If you have never been to Copenhagen in Denmark, I highly recommend going in summer. All the locals are out enjoying the sun and heat. This 3 hour photo walk is only an introduction to the most common places you must visit. Bicycles are also a great alternative to walking if you wish to cover more area quickly. Canal tours can also give you a very different perspective from the water. Whatever your means of getting around you will enjoy the flatness of most roads and cleanliness in this very neat city.
Google Map Route: it takes about an hour if you don't stop. I would suggest going off-track from time to time if your eye catches something down a side street. If you time it properly, a walk during the golden hours would be most rewarding. Make sure to bring a tripod if you need to get some quality shots along the path. Let's get in to my top five locations.
1. Frederik's Church & Amalienborg Palace
Being an Australian, I wanted to see where Princess Mary lives. She is originally from Hobart, Tasmania in Australia, so it seemed like a good spot to start my walk. Unlike Buckingham Palace in London, there are no walls or fences. You can freely walk around the facade of all the buildings and take photos of the guards. Frederik's Church popularly known as The Marble Church for its Rococo architecture, is an Evangelical Lutheran Church. The awe inspiring Marble Church with the characteristic copper green dome has to be one of the most impressive churches of the city.
This is a bright historic canal front filled with townhouses and restaurants. This is the tourist hub where you can have the obligatory Danish hotdog at a food stall (make sure to order all the toppings). Facing west along the canal you catch a nice sunset if you are lucky. Voted the "best city for cyclists" and the "world’s most livable city". The Danes are well known for their love of cycling and cities all around the world are now looking at ways to copy this phenomenon. It really is biking heaven for the cyclist in Copenhagen with over 390 kilometers of designated bike lanes.
3. Royal Danish Library — Black Diamond
The Black Diamond in Copenhagen was finished in 1999 and is an extension to the Royal Library. The building is shiny with black facets mirroring the sea and the sky at the harbor front and the interior from the top floor looking down the escalators looks like a guitar.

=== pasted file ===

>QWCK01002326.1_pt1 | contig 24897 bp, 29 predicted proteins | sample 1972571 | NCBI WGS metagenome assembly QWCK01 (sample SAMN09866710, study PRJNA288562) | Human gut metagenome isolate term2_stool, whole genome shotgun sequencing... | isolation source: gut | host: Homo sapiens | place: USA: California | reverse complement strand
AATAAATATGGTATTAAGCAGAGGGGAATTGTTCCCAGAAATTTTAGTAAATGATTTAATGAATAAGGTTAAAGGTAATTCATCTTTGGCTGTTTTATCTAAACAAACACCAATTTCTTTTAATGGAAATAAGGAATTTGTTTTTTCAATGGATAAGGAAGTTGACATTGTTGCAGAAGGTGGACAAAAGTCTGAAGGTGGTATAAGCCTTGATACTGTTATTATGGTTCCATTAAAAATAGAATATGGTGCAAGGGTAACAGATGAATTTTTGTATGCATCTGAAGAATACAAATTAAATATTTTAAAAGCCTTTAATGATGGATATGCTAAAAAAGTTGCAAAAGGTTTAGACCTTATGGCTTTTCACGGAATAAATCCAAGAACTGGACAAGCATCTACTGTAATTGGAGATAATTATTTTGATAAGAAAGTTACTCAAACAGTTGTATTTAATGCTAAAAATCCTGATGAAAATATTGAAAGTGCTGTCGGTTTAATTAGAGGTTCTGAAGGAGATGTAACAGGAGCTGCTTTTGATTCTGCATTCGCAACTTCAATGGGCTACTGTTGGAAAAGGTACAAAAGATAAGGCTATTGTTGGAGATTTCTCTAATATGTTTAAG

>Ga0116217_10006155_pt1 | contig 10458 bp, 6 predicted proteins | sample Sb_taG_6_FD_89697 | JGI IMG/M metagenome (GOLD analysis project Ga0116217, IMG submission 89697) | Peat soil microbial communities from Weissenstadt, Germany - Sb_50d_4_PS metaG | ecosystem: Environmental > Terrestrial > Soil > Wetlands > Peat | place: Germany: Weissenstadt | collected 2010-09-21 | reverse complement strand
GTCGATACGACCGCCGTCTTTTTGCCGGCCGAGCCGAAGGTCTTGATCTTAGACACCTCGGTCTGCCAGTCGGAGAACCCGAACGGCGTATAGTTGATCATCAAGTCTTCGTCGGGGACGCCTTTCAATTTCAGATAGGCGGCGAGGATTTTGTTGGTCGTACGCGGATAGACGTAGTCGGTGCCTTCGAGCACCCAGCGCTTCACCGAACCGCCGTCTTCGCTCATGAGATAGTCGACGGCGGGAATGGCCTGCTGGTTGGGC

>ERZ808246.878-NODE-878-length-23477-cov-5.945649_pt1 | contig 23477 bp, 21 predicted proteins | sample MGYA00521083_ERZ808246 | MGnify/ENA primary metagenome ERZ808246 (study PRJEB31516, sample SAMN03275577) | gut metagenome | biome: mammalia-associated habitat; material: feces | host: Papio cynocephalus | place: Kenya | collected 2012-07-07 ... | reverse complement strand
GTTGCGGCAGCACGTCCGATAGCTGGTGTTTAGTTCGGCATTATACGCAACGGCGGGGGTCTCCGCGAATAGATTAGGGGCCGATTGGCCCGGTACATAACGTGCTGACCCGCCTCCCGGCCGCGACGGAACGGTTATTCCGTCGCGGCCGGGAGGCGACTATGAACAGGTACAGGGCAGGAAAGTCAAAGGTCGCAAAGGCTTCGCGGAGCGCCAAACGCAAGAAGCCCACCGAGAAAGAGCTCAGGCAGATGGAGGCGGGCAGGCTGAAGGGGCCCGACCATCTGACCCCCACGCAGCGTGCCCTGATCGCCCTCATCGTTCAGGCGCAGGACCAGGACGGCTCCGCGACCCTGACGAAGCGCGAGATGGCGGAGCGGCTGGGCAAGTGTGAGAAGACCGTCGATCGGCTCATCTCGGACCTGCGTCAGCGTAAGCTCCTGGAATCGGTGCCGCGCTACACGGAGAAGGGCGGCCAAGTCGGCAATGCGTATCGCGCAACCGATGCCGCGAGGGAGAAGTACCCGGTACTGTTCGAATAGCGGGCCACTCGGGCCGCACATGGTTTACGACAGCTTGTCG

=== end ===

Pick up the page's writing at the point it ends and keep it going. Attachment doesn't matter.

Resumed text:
A large incision cleaves the building into two formations and gives light to the atrium inside. The atrium connects the city with the sea outside as well as the old and new library buildings. The glass facade is held by iron girders weighing approximately one metric ton per meter.
4. Church of Our Saviour — Vor Frelsers Kirke
It is a baroque edifice with a corkscrew spire, 17th-century place of worship with a carillon and 400 steps around the outside of said spire. On a clear day you can get some spectacular views of the city. Of all the religions in Denmark, the most prominent is Christianity in the form of the Evangelical Lutheran Church of Denmark which makes this location an important landmark. A stroll along the narrow canals nearby will give you some insight as to how the Danes live on houseboats.
5. Christiansborg Palace
It is located on the tiny island of Slotsholmen, which contains the Danish Parliament Folketinget, the Supreme Court, and the Ministry of State. Parts of the palace are used by the Royal Family for various functions and events. The Royal Reception Rooms include The Tower Room and The Oval Throne Room where foreign ambassadors to Denmark are received by the Queen. The Throne Room gives access to the balcony where the Danish monarchs are proclaimed.On your walk back from here to Copenhagen Train Station you can also stop at the Town Hall and Tivoli Amusement Park. The park opened on 15 August 1843 and is the second-oldest operating amusement park in the world, after Dyrehavsbakken in nearby Klampenborg, also in Denmark.
Do you have any other suggestions to add to this photo walk within the city of Copenhagen?